PET reveals link between hereditary personality trait and brain endorphine system
Researchers using PET have validated a theory that individual personality traits—particularly reward dependency—are connected to brain chemistry, which has implications for better understanding and treatment of substance abuse and other addictive behaviors. The study appears in the current issue in the Journal of Nuclear Medicine.

In a study to identify biochemical correlates of personality traits in healthy humans, researchers focused their investigation for the first time on the role of the brain’s opioidergic (or endorphine) system—specifically, the connection between an individual’s level of reward expectancy and the brain’s ability to transmit naturally occurring opiates.

The study included 23 males with no history of substance abuse, who were administered Fluoro-ethyl-diprenorphine (a radiolabeled chemical that binds readily to the brain’s naturally occurring opiate system), and then underwent a PET scan, the authors wrote.

The investigators compared scans to the results of each participant’s Cloninger temperament and character inventory, and assessed a questionnaire that human personality based on four dimensions: novelty seeking, harm avoidance, reward dependence and persistence.

The comparison revealed that the binding to opiate receptors in the ventral striatum—an area of the brain known to be a central part of the reward system—correlated narrowly to the individual degree of reward dependence. The participants, who skewed toward a high need to feel rewarded by approval, were also those with the highest uptake of opiates, or endorphins, in the reward system, according to the reserachers.

“Our main finding was that reward dependence is the only personality dimension correlated with opiate receptor binding, and that positive correlation was restricted to the ventral striatum, which is considered the key area of the human reward system and of the development of addictive behavior,” said Peter Bartenstein, MD, professor of nuclear medicine at Ludwig Maximilians-University in Munich, Germany. “This correlation means that people with high reward dependence have a high concentration of opiate receptors available in that area, while people with low dependence have fewer opiate receptors.”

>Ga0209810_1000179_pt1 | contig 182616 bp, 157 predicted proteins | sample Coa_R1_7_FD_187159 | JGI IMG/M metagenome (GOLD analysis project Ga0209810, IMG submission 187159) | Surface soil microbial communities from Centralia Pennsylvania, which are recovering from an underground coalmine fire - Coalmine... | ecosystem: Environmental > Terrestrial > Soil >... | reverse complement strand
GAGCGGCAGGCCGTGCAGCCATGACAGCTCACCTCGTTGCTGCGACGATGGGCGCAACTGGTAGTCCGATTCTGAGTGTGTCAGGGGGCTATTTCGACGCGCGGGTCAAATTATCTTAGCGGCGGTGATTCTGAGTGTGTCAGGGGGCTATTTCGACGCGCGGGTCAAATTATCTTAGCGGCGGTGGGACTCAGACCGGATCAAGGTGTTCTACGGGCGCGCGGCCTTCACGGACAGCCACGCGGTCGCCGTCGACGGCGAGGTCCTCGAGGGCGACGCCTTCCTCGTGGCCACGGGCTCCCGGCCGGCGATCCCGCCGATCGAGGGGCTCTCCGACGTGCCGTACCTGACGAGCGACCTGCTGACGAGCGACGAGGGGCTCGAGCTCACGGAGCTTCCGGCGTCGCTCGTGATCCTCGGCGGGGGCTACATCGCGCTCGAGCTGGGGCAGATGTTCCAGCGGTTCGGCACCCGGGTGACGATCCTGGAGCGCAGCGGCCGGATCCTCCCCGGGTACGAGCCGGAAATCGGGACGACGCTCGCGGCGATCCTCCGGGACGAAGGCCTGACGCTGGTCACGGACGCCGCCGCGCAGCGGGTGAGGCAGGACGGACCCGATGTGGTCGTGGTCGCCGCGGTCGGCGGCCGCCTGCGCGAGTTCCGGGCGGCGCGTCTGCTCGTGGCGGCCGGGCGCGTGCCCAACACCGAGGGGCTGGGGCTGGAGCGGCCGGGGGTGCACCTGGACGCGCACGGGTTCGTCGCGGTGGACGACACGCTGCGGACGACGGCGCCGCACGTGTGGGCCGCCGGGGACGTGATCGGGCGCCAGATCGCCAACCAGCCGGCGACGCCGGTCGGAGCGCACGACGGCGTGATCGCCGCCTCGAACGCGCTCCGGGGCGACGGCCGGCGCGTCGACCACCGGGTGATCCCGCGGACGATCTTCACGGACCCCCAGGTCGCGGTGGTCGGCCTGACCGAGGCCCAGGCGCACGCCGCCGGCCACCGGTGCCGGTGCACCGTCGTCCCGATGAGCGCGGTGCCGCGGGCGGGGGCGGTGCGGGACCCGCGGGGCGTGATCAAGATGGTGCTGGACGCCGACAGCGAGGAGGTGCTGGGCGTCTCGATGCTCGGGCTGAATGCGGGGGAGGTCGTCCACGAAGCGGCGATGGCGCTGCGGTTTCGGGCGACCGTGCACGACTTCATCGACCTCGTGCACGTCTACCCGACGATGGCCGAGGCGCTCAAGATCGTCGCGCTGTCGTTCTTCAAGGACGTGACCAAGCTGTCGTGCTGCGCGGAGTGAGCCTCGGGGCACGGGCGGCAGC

According to the researchers, the biological purpose of the human reward system is to initiate behavior essential for the maintenance of the individual (i.e., food intake) or the species (i.e., reproduction). Therefore, food or sexual stimuli lead to an opioid-modulated dopamine release in core structures of the reward system and subsequently induce the sensation of craving. Modern addiction research maintains that genetic or acquired abuses of the reward system are the central basis for the development of addictive behavior.

The authors said that the latest finding suggests that individuals suffering from a relative endorphine deficit in their reward system show increased reward dependence and are probably more at risk for developing addictions.

“Understanding the central role of neurotransmission processes in certain brain structures for the expression of psychologically defined constructs such as personality will make a great difference in the future of medicine,” said Mathias Schreckenberger, MD, professor of nuclear medicine at Johannes Gutenberg-University in Mainz, Germany.

The researchers said that they foresee PET becoming the preferred imaging method for individualized therapy in a range of disorders caused by addictive behavior—such as drug abuse or pathological gambling—because it is the only method able to show specific local changes in different neurotransmitter systems (opiate, dopamine and serotonine) involved in addiction.